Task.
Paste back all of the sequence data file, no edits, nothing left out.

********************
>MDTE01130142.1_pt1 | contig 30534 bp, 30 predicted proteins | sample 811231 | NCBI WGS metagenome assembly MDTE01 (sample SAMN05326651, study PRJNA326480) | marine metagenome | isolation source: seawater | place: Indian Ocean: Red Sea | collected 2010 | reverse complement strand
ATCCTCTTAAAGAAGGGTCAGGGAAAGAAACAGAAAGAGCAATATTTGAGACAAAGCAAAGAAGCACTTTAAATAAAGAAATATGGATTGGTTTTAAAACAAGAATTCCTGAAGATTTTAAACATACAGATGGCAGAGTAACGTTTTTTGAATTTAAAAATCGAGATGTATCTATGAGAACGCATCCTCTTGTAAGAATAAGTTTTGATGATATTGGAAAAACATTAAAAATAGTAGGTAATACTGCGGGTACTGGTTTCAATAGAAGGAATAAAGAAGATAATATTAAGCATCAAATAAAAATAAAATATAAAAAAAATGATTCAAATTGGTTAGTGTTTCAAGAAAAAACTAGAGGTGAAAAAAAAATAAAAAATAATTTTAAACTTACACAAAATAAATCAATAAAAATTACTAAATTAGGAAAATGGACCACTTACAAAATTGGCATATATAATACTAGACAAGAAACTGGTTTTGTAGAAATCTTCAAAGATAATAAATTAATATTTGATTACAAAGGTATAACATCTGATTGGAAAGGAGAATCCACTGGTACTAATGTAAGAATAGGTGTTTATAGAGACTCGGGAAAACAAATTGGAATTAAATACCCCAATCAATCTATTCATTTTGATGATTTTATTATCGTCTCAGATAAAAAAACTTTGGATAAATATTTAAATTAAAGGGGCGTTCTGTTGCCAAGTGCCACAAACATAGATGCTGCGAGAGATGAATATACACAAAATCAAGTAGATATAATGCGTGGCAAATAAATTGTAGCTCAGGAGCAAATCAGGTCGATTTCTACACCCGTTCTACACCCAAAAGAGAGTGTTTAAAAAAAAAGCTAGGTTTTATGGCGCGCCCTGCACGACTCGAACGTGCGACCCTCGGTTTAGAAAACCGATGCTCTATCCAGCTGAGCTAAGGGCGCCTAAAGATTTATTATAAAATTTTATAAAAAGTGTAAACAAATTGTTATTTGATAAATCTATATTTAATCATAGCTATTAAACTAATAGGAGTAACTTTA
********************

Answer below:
>MDTE01130142.1_pt1 | contig 30534 bp, 30 predicted proteins | sample 811231 | NCBI WGS metagenome assembly MDTE01 (sample SAMN05326651, study PRJNA326480) | marine metagenome | isolation source: seawater | place: Indian Ocean: Red Sea | collected 2010 | reverse complement strand
ATCCTCTTAAAGAAGGGTCAGGGAAAGAAACAGAAAGAGCAATATTTGAGACAAAGCAAAGAAGCACTTTAAATAAAGAAATATGGATTGGTTTTAAAACAAGAATTCCTGAAGATTTTAAACATACAGATGGCAGAGTAACGTTTTTTGAATTTAAAAATCGAGATGTATCTATGAGAACGCATCCTCTTGTAAGAATAAGTTTTGATGATATTGGAAAAACATTAAAAATAGTAGGTAATACTGCGGGTACTGGTTTCAATAGAAGGAATAAAGAAGATAATATTAAGCATCAAATAAAAATAAAATATAAAAAAAATGATTCAAATTGGTTAGTGTTTCAAGAAAAAACTAGAGGTGAAAAAAAAATAAAAAATAATTTTAAACTTACACAAAATAAATCAATAAAAATTACTAAATTAGGAAAATGGACCACTTACAAAATTGGCATATATAATACTAGACAAGAAACTGGTTTTGTAGAAATCTTCAAAGATAATAAATTAATATTTGATTACAAAGGTATAACATCTGATTGGAAAGGAGAATCCACTGGTACTAATGTAAGAATAGGTGTTTATAGAGACTCGGGAAAACAAATTGGAATTAAATACCCCAATCAATCTATTCATTTTGATGATTTTATTATCGTCTCAGATAAAAAAACTTTGGATAAATATTTAAATTAAAGGGGCGTTCTGTTGCCAAGTGCCACAAACATAGATGCTGCGAGAGATGAATATACACAAAATCAAGTAGATATAATGCGTGGCAAATAAATTGTAGCTCAGGAGCAAATCAGGTCGATTTCTACACCCGTTCTACACCCAAAAGAGAGTGTTTAAAAAAAAAGCTAGGTTTTATGGCGCGCCCTGCACGACTCGAACGTGCGACCCTCGGTTTAGAAAACCGATGCTCTATCCAGCTGAGCTAAGGGCGCCTAAAGATTTATTATAAAATTTTATAAAAAGTGTAAACAAATTGTTATTTGATAAATCTATATTTAATCATAGCTATTAAACTAATAGGAGTAACTTTA